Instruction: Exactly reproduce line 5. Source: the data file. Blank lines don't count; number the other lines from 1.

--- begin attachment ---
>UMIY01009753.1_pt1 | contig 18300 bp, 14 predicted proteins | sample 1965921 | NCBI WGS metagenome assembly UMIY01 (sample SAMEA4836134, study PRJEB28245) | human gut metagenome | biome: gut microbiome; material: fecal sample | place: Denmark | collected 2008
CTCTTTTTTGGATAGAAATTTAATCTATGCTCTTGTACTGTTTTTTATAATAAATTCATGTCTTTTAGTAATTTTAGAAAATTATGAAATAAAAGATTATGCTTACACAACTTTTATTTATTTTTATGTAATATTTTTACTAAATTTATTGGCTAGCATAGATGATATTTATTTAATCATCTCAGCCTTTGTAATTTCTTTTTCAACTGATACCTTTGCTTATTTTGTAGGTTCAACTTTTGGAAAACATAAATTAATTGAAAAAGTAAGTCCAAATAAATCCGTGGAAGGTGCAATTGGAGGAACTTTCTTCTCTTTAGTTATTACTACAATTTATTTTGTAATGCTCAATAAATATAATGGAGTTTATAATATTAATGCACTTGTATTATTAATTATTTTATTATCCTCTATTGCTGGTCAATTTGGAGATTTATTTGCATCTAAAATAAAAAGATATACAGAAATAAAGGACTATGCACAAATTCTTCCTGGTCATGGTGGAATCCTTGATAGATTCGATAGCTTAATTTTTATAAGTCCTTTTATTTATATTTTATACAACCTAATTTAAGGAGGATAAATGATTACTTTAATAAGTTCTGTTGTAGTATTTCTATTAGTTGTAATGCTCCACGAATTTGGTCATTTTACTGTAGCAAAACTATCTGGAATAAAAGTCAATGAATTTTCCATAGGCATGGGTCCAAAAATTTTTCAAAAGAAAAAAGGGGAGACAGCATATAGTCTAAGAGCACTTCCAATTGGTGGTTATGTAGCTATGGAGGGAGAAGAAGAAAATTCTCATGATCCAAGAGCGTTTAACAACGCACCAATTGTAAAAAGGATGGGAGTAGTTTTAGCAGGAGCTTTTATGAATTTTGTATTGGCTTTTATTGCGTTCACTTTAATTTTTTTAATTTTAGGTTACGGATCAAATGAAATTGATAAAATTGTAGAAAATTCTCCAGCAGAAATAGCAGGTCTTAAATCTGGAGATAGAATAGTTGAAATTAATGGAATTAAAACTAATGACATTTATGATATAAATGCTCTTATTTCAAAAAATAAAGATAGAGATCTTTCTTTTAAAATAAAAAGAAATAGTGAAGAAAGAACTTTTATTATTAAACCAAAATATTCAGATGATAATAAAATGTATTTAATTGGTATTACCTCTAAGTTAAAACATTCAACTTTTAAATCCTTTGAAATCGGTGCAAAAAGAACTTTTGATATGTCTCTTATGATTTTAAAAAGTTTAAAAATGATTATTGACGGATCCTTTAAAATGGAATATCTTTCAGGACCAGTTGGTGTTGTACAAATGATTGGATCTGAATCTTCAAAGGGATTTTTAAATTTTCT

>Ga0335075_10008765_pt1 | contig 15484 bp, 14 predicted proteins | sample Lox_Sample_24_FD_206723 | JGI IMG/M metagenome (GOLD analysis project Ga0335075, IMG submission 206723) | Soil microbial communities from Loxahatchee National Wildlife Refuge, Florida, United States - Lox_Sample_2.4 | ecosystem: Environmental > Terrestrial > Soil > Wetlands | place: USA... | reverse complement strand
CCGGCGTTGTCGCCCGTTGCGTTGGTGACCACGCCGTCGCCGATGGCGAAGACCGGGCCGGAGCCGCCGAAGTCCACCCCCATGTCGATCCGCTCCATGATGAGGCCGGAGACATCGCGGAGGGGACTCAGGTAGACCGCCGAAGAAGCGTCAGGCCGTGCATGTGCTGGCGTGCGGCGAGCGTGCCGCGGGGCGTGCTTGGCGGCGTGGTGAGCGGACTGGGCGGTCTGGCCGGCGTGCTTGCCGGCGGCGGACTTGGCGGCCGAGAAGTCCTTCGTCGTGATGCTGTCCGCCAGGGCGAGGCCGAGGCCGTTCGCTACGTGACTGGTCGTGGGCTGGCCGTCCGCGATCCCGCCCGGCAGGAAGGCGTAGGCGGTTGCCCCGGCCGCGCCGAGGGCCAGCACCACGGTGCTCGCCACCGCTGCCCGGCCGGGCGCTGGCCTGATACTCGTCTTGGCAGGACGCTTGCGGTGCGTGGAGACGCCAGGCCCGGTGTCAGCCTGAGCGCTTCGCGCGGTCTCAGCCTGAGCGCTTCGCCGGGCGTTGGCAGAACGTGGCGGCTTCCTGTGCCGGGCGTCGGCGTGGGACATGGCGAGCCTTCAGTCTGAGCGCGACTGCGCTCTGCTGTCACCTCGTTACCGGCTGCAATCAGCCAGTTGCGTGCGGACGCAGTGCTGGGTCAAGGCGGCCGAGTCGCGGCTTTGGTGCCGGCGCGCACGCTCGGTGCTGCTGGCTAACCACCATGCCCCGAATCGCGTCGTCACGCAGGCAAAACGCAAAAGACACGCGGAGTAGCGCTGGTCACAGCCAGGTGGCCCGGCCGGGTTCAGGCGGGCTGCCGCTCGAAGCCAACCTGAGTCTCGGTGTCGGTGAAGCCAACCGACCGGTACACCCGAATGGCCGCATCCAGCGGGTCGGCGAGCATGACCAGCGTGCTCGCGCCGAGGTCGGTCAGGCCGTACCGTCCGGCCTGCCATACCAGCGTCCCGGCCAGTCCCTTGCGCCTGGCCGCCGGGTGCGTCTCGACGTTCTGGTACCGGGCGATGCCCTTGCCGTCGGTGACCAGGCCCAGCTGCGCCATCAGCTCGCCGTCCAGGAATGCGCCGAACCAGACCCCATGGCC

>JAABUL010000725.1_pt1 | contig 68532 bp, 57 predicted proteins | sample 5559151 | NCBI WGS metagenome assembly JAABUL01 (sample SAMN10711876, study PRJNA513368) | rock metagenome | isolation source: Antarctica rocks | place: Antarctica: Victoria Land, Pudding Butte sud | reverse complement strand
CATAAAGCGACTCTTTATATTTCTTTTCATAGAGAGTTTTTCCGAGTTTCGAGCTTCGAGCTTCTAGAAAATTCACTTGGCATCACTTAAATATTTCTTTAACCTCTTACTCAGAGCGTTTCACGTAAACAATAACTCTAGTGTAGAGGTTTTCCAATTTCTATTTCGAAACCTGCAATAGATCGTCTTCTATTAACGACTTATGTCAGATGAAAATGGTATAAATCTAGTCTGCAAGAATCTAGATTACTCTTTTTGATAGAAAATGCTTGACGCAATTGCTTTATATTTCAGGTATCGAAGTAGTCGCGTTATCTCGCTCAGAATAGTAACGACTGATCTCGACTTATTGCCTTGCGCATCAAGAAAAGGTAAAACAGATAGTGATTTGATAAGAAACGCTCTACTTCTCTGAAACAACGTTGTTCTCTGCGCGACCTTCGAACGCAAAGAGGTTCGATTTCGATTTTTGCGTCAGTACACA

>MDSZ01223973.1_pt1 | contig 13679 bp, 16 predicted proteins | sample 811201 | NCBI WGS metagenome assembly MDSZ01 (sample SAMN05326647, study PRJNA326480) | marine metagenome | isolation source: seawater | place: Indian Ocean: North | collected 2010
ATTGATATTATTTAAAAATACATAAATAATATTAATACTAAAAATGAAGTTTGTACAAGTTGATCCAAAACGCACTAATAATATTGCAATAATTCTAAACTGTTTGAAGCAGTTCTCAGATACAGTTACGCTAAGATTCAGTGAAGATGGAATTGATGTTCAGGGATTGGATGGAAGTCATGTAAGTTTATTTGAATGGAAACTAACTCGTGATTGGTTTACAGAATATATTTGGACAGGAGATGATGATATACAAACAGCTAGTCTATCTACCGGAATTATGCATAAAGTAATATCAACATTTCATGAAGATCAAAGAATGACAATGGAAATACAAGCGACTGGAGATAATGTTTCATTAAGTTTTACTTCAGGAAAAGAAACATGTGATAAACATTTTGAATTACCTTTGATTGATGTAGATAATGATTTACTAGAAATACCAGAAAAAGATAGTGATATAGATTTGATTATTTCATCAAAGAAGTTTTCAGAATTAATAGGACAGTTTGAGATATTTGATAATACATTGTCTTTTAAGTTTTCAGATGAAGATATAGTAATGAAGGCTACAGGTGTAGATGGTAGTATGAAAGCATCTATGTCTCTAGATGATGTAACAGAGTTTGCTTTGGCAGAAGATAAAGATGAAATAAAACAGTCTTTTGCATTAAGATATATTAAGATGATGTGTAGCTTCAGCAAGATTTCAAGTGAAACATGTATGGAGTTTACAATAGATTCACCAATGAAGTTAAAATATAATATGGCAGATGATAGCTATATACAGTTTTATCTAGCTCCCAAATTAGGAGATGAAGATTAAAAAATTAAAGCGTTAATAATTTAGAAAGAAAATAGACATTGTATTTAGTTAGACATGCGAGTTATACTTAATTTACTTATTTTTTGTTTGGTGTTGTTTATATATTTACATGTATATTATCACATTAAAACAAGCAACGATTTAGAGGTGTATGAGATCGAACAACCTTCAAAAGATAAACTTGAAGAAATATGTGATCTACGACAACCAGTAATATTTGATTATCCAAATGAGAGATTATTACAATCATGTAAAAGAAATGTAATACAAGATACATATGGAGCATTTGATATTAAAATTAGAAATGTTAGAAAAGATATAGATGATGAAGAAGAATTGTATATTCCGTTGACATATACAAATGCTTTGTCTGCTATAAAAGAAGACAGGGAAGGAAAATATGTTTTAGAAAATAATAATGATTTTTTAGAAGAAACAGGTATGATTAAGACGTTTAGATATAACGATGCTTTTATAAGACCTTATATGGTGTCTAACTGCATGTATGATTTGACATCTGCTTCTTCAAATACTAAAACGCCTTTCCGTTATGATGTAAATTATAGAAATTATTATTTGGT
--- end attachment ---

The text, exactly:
>JAABUL010000725.1_pt1 | contig 68532 bp, 57 predicted proteins | sample 5559151 | NCBI WGS metagenome assembly JAABUL01 (sample SAMN10711876, study PRJNA513368) | rock metagenome | isolation source: Antarctica rocks | place: Antarctica: Victoria Land, Pudding Butte sud | reverse complement strand